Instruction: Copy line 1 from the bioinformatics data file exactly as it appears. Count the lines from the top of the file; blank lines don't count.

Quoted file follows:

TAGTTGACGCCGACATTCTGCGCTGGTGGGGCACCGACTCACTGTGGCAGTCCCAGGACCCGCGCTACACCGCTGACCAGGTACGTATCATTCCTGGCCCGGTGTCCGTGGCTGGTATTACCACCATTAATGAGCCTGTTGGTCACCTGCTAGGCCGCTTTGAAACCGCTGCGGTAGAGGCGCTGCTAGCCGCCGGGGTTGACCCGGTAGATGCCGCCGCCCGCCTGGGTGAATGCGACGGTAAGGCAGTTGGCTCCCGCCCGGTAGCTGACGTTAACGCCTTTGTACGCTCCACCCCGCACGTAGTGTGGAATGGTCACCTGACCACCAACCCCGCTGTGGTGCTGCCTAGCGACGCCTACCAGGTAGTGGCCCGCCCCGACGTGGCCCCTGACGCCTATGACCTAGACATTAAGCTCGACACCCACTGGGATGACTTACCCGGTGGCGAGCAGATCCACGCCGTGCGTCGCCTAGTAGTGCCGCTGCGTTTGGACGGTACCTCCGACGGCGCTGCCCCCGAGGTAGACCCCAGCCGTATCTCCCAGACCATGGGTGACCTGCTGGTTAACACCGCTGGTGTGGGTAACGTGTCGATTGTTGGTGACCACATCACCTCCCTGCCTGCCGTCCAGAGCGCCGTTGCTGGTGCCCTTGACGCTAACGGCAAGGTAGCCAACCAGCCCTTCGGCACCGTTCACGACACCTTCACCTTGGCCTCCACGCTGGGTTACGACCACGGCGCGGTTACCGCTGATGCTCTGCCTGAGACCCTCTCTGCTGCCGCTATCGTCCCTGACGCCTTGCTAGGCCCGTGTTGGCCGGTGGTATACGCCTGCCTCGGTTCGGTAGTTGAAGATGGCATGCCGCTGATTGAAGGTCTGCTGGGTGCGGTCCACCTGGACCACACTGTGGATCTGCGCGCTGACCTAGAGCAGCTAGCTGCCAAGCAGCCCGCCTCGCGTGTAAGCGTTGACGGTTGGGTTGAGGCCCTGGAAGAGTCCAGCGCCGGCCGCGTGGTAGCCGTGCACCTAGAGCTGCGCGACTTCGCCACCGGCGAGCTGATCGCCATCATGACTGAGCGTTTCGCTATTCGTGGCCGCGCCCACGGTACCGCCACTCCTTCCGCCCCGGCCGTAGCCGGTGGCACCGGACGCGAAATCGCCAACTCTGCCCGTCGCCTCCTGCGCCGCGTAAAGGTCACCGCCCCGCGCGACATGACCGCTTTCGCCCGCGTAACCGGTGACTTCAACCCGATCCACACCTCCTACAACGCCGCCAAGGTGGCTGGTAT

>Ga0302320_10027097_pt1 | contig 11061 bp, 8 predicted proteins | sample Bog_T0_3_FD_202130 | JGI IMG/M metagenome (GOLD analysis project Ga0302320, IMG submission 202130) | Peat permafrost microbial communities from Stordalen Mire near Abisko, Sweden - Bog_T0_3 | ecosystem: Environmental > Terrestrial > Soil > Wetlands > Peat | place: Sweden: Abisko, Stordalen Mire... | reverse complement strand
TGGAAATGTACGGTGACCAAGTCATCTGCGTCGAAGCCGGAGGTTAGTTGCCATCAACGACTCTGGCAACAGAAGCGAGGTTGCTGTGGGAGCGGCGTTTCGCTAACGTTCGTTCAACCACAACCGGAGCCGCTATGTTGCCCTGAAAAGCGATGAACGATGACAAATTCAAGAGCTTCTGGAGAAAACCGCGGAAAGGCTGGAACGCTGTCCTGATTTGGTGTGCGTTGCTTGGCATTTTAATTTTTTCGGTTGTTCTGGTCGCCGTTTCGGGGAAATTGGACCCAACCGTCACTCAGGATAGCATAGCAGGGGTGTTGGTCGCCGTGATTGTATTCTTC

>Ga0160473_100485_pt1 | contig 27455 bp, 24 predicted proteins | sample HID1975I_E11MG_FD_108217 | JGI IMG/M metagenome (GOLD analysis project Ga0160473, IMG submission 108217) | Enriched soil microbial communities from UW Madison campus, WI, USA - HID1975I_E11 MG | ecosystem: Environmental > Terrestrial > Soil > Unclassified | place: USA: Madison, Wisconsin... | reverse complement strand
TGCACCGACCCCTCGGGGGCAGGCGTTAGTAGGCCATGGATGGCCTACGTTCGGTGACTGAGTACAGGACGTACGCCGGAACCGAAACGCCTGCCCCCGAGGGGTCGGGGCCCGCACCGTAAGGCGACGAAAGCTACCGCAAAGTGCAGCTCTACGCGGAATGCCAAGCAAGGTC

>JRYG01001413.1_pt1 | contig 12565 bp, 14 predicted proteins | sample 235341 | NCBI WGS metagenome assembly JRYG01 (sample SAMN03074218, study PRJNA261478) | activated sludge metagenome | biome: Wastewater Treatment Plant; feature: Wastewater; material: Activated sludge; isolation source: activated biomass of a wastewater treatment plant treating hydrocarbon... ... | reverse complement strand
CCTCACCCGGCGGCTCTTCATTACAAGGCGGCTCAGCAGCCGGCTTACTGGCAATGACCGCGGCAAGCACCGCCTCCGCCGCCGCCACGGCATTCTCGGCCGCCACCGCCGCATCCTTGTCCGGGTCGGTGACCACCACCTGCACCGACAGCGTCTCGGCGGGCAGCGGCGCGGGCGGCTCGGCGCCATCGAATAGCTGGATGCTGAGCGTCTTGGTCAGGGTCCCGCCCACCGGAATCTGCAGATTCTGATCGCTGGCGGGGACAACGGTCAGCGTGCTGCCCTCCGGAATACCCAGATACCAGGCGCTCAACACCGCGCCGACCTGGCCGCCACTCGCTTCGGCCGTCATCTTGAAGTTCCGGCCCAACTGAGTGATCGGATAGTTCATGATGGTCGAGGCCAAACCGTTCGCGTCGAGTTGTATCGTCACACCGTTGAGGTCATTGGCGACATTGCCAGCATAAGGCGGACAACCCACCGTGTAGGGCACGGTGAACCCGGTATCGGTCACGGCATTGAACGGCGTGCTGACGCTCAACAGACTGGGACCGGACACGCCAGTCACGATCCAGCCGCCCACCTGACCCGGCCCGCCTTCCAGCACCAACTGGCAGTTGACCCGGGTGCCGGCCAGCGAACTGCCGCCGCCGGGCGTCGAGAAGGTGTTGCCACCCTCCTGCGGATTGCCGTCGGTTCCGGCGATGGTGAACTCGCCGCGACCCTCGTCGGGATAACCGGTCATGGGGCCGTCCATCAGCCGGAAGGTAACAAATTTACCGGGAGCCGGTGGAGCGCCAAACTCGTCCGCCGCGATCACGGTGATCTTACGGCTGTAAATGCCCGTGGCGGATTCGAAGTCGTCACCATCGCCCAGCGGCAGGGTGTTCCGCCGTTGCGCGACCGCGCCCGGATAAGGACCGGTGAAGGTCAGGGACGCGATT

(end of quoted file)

TAGTTGACGCCGACATTCTGCGCTGGTGGGGCACCGACTCACTGTGGCAGTCCCAGGACCCGCGCTACACCGCTGACCAGGTACGTATCATTCCTGGCCCGGTGTCCGTGGCTGGTATTACCACCATTAATGAGCCTGTTGGTCACCTGCTAGGCCGCTTTGAAACCGCTGCGGTAGAGGCGCTGCTAGCCGCCGGGGTTGACCCGGTAGATGCCGCCGCCCGCCTGGGTGAATGCGACGGTAAGGCAGTTGGCTCCCGCCCGGTAGCTGACGTTAACGCCTTTGTACGCTCCACCCCGCACGTAGTGTGGAATGGTCACCTGACCACCAACCCCGCTGTGGTGCTGCCTAGCGACGCCTACCAGGTAGTGGCCCGCCCCGACGTGGCCCCTGACGCCTATGACCTAGACATTAAGCTCGACACCCACTGGGATGACTTACCCGGTGGCGAGCAGATCCACGCCGTGCGTCGCCTAGTAGTGCCGCTGCGTTTGGACGGTACCTCCGACGGCGCTGCCCCCGAGGTAGACCCCAGCCGTATCTCCCAGACCATGGGTGACCTGCTGGTTAACACCGCTGGTGTGGGTAACGTGTCGATTGTTGGTGACCACATCACCTCCCTGCCTGCCGTCCAGAGCGCCGTTGCTGGTGCCCTTGACGCTAACGGCAAGGTAGCCAACCAGCCCTTCGGCACCGTTCACGACACCTTCACCTTGGCCTCCACGCTGGGTTACGACCACGGCGCGGTTACCGCTGATGCTCTGCCTGAGACCCTCTCTGCTGCCGCTATCGTCCCTGACGCCTTGCTAGGCCCGTGTTGGCCGGTGGTATACGCCTGCCTCGGTTCGGTAGTTGAAGATGGCATGCCGCTGATTGAAGGTCTGCTGGGTGCGGTCCACCTGGACCACACTGTGGATCTGCGCGCTGACCTAGAGCAGCTAGCTGCCAAGCAGCCCGCCTCGCGTGTAAGCGTTGACGGTTGGGTTGAGGCCCTGGAAGAGTCCAGCGCCGGCCGCGTGGTAGCCGTGCACCTAGAGCTGCGCGACTTCGCCACCGGCGAGCTGATCGCCATCATGACTGAGCGTTTCGCTATTCGTGGCCGCGCCCACGGTACCGCCACTCCTTCCGCCCCGGCCGTAGCCGGTGGCACCGGACGCGAAATCGCCAACTCTGCCCGTCGCCTCCTGCGCCGCGTAAAGGTCACCGCCCCGCGCGACATGACCGCTTTCGCCCGCGTAACCGGTGACTTCAACCCGATCCACACCTCCTACAACGCCGCCAAGGTGGCTGGTAT